The third potential stumbling block is the treatment of capitalism as an all-encompassing, unitary system that has colonized every social arena and region of the globe. While capitalism certainly represents a powerful project for making and remaking the world, deploying the concept of capitalism as a complete mapping of the economic and social landscape has the effect of obscuring noncapitalist forms of economic organization and cultural sense-making. “Capitalocentrism” (akin to the role played by “phallocentrism” and “logocentrism” with respect to gender and language) hides from view the diverse ways in which people in the United States and elsewhere participate in individual and collective noncapitalist economies— including barter, communal production, gift-making, and solidarity—that fall outside the practices and presumed logic of capitalism (Gibson-Graham 1996; Ruccio and Gibson-Graham 2001). On this view, U.S. culture is heterogeneous and contradictory with respect to different class structures. It contains elements that foster and reproduce capitalism and, at the same time, its noncapitalist others.

References

Amariglio, J. and A. Callari. 1993. “Marxian Value Theory and the Problem of the Subject: The Role of Commodity Fetishism.” In Fetishism as Cultural Discourse, ed. E. Apter and W. Pietz, 186-216. Ithaca: Cornell University Press.

Amott, Teresa and Julie Matthaei. 1996. Race, Gender and Work: A Multi- Cultural Economic History of Women in the United States. Rev. ed. Boston: South End Press.

Bhagwati, Jagdish. 2003. Free Trade Today. Princeton, NJ: Princeton University Press.

Clarke, J. “After Neo-Liberalism.” Cultural Studies 24 (3): 375-94.

Collins, J.; M. di Leonardis; and B. Williams, eds. 2008. New Landscapes of Inequality. Santa Fe, NM: School of Advanced Research Press.

Dowd, Douglas Fitzgerald. 1977. The Twisted Dream: Capitalist Development in the United States since 1776. 2d ed. Cambridge, MA: Winthrop Publishers.

Duboff, Richard B. 1989. Accumulation and Power: An Economic History of the United States. Armonk, NY: M.E. Sharpe.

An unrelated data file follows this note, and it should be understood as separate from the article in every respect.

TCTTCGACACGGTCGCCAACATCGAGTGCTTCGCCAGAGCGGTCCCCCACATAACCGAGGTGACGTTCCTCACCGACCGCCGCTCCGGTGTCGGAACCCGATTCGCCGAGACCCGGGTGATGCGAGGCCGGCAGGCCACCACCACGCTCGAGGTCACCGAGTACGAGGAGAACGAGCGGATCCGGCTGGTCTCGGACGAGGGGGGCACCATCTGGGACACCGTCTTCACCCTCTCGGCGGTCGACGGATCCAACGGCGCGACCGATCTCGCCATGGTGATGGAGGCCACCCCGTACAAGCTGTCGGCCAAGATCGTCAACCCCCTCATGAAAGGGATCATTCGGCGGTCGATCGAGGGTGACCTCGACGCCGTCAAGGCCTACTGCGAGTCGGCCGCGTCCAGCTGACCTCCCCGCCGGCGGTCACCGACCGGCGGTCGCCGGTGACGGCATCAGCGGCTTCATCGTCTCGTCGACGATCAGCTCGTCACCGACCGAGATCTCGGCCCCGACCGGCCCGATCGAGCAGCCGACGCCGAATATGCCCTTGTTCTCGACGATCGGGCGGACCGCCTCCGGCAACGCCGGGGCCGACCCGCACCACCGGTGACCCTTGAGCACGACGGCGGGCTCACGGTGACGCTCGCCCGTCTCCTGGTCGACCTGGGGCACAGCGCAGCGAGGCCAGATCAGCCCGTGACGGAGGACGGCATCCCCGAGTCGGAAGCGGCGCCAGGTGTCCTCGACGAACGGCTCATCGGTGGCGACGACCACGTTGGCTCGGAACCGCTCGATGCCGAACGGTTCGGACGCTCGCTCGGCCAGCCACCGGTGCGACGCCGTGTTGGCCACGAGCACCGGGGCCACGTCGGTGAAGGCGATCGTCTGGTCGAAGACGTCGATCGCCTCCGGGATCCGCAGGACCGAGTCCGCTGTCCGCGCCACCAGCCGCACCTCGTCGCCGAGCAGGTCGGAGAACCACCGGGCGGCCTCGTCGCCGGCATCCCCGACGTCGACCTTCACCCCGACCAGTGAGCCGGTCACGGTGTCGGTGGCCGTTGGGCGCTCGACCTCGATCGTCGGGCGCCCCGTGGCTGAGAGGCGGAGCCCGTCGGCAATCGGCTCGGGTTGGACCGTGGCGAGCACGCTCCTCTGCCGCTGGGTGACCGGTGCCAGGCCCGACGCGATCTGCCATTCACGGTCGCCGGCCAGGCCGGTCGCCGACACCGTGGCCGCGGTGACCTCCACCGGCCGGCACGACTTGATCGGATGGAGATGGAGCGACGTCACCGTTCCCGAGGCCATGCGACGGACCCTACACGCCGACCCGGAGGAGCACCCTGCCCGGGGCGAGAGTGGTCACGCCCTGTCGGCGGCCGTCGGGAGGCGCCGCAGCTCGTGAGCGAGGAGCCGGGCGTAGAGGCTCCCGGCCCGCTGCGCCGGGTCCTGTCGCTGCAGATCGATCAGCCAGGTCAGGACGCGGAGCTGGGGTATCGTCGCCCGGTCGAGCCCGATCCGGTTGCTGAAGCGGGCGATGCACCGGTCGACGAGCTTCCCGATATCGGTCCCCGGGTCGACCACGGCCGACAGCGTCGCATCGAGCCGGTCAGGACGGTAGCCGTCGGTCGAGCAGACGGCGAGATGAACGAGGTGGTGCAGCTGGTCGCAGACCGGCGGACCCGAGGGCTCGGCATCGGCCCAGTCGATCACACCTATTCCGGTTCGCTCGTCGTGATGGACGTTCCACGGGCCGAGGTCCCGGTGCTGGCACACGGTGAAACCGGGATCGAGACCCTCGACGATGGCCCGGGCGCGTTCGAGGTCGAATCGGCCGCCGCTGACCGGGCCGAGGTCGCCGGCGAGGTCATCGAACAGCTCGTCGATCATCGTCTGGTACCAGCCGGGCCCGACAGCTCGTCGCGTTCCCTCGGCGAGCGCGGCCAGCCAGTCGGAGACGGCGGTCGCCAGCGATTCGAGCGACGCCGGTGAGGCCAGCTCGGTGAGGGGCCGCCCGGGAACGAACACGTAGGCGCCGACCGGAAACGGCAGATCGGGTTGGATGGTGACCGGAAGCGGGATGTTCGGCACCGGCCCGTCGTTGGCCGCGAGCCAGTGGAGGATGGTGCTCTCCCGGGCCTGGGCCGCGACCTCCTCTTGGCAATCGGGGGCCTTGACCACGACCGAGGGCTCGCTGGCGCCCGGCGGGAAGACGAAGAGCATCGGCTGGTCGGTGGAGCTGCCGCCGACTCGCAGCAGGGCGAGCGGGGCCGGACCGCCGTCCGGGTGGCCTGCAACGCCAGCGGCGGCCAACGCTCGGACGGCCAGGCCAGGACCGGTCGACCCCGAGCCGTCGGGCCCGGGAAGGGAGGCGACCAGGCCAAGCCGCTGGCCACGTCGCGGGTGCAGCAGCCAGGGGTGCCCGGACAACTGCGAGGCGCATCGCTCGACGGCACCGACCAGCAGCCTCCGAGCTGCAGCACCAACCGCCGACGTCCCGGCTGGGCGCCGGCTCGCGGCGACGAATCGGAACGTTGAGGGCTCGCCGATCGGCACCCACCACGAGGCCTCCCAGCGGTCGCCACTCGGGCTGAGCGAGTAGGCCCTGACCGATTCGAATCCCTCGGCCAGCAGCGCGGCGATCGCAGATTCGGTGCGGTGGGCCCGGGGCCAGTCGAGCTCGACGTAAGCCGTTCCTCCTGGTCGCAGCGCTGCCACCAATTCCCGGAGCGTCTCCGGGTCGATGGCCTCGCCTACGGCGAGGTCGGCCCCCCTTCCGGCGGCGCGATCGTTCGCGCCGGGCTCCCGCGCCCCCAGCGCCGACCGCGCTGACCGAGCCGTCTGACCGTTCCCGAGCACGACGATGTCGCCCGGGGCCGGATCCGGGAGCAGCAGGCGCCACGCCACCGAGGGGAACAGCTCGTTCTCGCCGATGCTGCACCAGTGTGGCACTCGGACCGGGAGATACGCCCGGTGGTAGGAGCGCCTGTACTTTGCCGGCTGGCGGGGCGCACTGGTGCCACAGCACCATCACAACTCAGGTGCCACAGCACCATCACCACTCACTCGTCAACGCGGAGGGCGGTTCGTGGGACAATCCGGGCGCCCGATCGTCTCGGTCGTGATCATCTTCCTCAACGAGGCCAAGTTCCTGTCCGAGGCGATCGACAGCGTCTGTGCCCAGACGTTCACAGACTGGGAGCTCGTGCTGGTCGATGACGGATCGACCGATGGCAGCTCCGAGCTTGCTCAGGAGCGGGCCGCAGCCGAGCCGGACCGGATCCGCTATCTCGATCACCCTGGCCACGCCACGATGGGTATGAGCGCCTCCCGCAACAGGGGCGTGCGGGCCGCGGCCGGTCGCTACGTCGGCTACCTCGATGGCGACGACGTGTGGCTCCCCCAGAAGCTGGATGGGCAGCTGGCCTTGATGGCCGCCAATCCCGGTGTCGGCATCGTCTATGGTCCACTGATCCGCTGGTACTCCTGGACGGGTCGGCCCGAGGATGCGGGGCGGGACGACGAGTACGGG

Fuchs, C.; M. Schafranek; D. Hakken; and M. Breen. 2010. Special issue on “Capitalist crisis, communication & culture.” tripleC (cognition, communication, co-operation): Open Access Journal for a Global Sustainable Information Society 8 (2): 193-309.

Gibson-Graham, J. K. 1996. The End of Capitalism (As We Knew It): A Feminist Critique of Political Economy. Cambridge, MA: Blackwell.

Gibson-Graham, J. K.; Stephen Resnick; and Richard Wolff, eds. 2000. Class and Its Others. Minneapolis: University of Minnesota Press.

Grossberg, Lawrence. 1998. “Cultural Studies vs. Political Economy: Is Anybody Else Bored with this Debate?” In Cultural Theory and Popular Culture: A Reader, ed. John Storey, 613-24. Athens: University of Georgia Press.

 Grossberg, L. 2010a. Cultural Studies in the Future Tense. Durham, NC: Duke University Press.

———. 2010b. “Standing on a Bridge: Rescuing Economies From Economists.” Journal of Communication Inquiry 34 (4): 316-36.

Harvey, David. 1989. The Condition of Postmodernity: An Enquiry into the Origins of Cultural Change. Cambridge, MA: Blackwell.

Jacobson, Matthew Frye. 2000. Barbarian Virtues: The United States Encounters Foreign Peoples at Home and Abroad, 1876-1917. New York: Hill and Wang.

Krugman, Paul and Robin Wells. 2004. Microeconomics. New York: Worth Publishers.

Lipsitz, G. 2011. How Racism Takes Place. Philadelphia: Temple University Press.

Mandel, Ernest. 1976. Late Capitalism. Rev. ed. New York: Schocken Books.

Martin, R. 2010. “The Good, the Bad, and the Ugly.” Cultural Studies 24 (3): 418-30.

Marx, Karl. 1867-94 (1976-81). Capital: A Critique of Political Economy. 3 vols. Trans. Ben Fowkes and David Fernbach. New York: Vintage Books.

Marx, Karl and Friedrich Engels. 1848 (1976). “Manifesto of the Communist Party.” In Collected Works, vol. 6, 477-519. New York: International Publishers.

Miller, T. et al. 2001. Global Hollywood. London: British Film Institute.